‘Peace for Paris’ sym­bol goes vi­ral

Mus­lim Aus­tralian do­nates $1 for ev­ery hate-filled Tweet

Kuwait Times - - TECHNOLOGY -

PARIS: A “Peace for Paris” sym­bol, com­bin­ing the city’s beloved Eif­fel Tower with the peace sign of the Six­ties, has gone vi­ral fol­low­ing the Paris terror at­tacks. The de­signer is a 32-year-old French graphic artist, Jean Jul­lien, who lives in Lon­don.

Lis­ten­ing to the ra­dio, he be­came hor­ri­fied by the violence un­fold­ing in his na­tion’s cap­i­tal and reached for his sketch­pad. “My first re­ac­tion was to draw some­thing and share it,” he told AFP. “It was spon­ta­neous. I wanted to do some­thing that could be use­ful for peo­ple.”

“Given the scale of the violence, the peace-andlove sym­bol was es­sen­tial. It was then quite an easy thing to com­bine it with the Eif­fel Tower, the sym­bol of Paris,” he added. “The two sym­bols fit to­gether.” The peace-and-love mo­tif was adopted by Bri­tain’s Cam­paign for Nu­clear Dis­ar­ma­ment (CND) in the 1950s, be­fore be­ing used by anti-war and “counter-cul­ture” mil­i­tants in the 1960s.

Jul­lien posted the com­bined sym­bol on his web­site and then tweeted it. Within hours, it was shared more 45,000 times and retweeted 76,000 times, in­clud­ing by the Bri­tish un­der­ground artist Banksy. At least 128 peo­ple were killed and sev­eral hun­dred were killed in co­or­di­nated gun-an­d­ex­plo­sives at­tacks on a Paris con­cert hall, restau­rants and the Stade de France sta­dium.

A si­m­il­iar In­ter­net phe­nom­e­non occurred af­ter the Jan­uary 7 at­tack on the satir­i­cal mag­a­zine Char­lie Hebdo, in which 12 peo­ple were killed by ji­hadist gun­men.

Joachim Roncin, artist di­rec­tor and mu­sic jour­nal­ist at the life­style mag­a­zine Stylist, de­vised a slo­gan of sol­i­dar­ity, “Je Suis Char­lie” (I am Char­lie), in white cap­i­tal let­ters on a black back­ground.

He placed the im­age on so­cial me­dia, and within hours it was picked up around France and be­yond, be­com­ing the totem of na­tion­wide ral­lies to­talling an es­ti­mated four mil­lion.

An Aus­tralian Mus­lim woman has do­nated close to Aus$1,000 (US$700) to char­ity af­ter pledg­ing to give one dol­lar ev­ery time she re­ceives a hate-filled Tweet.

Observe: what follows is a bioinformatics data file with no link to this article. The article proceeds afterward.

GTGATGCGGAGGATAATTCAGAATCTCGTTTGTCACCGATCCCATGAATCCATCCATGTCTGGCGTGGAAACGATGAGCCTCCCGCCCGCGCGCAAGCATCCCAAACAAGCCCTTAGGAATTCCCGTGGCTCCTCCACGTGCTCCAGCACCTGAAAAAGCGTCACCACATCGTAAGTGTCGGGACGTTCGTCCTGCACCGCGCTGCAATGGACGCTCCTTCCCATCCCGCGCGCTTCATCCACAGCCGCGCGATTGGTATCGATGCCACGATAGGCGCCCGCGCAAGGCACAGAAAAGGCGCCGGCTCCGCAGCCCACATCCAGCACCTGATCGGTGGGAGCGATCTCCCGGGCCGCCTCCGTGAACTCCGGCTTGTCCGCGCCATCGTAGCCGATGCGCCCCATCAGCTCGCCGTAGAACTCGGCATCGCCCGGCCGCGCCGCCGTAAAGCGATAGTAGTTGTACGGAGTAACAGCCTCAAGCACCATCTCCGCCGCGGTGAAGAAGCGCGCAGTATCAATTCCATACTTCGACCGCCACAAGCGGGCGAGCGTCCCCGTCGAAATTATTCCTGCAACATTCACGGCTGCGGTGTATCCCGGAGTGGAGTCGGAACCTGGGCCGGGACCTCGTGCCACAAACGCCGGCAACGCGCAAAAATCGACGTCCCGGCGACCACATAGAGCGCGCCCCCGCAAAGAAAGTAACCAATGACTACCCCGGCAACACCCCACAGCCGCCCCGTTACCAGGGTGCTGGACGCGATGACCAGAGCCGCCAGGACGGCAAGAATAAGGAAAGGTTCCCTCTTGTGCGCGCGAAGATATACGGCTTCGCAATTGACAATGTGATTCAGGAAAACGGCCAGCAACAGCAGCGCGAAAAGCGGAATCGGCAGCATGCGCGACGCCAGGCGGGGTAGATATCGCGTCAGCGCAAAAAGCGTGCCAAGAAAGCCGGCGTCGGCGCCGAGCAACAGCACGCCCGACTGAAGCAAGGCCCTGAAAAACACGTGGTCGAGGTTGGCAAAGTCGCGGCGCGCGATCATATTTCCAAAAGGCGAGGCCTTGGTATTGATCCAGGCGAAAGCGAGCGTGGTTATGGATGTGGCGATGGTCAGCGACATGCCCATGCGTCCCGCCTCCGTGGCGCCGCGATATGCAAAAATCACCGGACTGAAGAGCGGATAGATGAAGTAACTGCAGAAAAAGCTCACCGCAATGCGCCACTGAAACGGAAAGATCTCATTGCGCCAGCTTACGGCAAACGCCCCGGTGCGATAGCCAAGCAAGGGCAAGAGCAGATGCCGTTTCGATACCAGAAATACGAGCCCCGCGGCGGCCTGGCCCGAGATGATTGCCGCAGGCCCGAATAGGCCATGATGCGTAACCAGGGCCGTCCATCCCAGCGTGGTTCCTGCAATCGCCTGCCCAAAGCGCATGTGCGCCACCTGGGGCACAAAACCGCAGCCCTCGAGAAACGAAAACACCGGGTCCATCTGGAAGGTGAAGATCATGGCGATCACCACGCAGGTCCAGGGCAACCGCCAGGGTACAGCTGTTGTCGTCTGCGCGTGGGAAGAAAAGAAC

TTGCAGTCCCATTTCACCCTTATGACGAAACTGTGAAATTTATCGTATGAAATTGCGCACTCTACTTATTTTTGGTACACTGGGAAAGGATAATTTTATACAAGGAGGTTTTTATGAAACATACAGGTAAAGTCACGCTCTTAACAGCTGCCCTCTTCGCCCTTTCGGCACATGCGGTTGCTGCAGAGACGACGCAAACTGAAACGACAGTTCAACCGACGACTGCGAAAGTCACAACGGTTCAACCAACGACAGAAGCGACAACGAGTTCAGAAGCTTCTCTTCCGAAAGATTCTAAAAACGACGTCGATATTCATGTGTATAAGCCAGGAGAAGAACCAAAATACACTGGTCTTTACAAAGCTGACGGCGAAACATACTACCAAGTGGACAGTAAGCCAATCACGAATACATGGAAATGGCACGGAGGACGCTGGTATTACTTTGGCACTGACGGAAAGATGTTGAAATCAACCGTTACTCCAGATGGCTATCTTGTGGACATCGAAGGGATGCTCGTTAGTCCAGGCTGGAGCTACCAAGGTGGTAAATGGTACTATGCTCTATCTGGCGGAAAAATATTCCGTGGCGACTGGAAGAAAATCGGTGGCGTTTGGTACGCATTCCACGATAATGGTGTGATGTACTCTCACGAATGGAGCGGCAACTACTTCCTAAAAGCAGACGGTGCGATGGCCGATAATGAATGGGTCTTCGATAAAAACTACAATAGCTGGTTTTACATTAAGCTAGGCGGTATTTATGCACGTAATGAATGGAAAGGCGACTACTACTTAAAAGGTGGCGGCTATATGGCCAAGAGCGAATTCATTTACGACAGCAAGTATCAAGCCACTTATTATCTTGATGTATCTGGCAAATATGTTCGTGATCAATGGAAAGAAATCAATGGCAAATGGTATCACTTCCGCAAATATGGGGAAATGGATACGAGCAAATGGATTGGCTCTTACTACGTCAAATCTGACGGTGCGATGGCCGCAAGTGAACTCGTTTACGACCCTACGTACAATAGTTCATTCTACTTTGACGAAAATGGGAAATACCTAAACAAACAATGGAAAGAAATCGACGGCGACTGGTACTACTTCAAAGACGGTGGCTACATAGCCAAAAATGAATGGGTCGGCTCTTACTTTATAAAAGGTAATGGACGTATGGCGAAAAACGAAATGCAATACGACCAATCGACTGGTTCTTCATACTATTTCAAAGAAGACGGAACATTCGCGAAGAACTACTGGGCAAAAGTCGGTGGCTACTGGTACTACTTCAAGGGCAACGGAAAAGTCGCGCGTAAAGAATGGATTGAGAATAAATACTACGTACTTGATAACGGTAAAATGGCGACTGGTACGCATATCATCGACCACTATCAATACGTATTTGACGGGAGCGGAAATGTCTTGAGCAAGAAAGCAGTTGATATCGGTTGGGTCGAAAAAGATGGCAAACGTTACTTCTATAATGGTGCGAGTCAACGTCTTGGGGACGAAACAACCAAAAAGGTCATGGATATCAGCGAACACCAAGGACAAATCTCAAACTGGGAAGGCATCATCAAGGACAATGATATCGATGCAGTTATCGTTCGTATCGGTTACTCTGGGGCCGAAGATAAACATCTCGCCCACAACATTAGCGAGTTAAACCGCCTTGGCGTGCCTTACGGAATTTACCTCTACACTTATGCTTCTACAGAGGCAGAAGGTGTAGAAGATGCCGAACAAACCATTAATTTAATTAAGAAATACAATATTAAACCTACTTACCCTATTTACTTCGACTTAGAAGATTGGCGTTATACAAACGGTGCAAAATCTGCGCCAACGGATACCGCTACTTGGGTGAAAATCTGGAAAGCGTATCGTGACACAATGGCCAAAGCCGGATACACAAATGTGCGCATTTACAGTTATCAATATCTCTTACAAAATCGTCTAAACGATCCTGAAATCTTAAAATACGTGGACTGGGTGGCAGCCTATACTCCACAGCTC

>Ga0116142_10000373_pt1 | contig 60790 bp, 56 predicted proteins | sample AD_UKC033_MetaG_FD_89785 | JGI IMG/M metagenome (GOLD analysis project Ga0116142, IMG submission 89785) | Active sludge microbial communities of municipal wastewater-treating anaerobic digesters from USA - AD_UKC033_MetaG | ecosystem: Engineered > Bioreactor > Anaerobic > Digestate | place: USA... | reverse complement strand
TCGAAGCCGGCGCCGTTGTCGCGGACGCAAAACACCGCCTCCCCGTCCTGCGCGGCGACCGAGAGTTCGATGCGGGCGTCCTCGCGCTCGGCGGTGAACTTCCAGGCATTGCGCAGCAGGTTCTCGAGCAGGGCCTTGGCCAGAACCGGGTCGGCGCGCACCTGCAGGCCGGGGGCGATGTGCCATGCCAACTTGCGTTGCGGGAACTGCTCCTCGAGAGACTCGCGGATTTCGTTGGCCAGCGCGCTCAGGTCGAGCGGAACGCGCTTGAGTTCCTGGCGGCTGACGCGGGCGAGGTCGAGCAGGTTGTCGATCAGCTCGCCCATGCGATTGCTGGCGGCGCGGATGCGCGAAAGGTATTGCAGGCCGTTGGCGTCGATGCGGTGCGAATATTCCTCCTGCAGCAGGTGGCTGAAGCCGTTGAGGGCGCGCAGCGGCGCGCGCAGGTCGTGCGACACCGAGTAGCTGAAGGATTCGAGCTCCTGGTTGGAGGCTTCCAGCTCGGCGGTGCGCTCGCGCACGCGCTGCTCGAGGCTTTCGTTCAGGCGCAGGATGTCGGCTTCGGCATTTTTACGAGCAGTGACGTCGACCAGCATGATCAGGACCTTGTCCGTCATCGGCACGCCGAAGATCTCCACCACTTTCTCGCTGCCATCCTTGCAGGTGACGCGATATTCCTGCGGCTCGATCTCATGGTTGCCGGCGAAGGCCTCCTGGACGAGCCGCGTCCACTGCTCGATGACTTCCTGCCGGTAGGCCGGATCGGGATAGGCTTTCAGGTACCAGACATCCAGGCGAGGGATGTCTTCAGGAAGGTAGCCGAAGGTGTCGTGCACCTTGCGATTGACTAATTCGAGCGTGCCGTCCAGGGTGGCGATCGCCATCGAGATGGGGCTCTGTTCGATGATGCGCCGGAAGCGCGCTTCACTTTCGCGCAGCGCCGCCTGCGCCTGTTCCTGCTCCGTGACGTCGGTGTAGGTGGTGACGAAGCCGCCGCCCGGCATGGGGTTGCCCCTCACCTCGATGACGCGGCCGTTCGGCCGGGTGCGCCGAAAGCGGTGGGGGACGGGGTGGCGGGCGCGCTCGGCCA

Susan Car­land, who teaches at Monash Univer­sity in Mel­bourne, tweeted on Oc­to­ber 22 that she was do­nat­ing to UNICEF for ev­ery nasty com­ment from trolls. “Nearly at $1,000 in do­na­tions. The needy chil­dren thank you, haters!,” she said at the time.

Car­land said she had pre­vi­ously been block­ing, mut­ing, ig­nor­ing or oc­ca­sion­ally en­gag­ing with trolls but de­cided some months ago to turn it around based on the Qu­ran’s in­junc­tion of “driv­ing off dark­ness with light”.

“I felt I should be ac­tively gen­er­at­ing good in the world for ev­ery ugly ver­bal bul­let sent my way,” she wrote in a col­umn for Fair­fax Me­dia on Fri­day. Car­land said any Mus­lim seemed to at­tract a lot of hate on­line, and abuse di­rected at her ranged from wish­ing her dead, to in­sults about her dress sense and ac­cu­sa­tions that she was a “stealth ji­hadist”.

But she said making the do­na­tions meant she now barely bat­ted an eye­lid when a “ghastly tweet” was served up to her. “It rep­re­sents noth­ing more than a chalk-mark on my men­tal tally for the next in­stal­ment to UNICEF,” she wrote. — Agen­cies

ROME: A photo taken on Satur­day shows a peace sign next to flow­ers out­side the French em­bassy in Rome, a day af­ter a string of at­tacks on the French cap­i­tal Paris. — AFP

Newspapers in English

Newspapers from Kuwait

© PressReader. All rights reserved.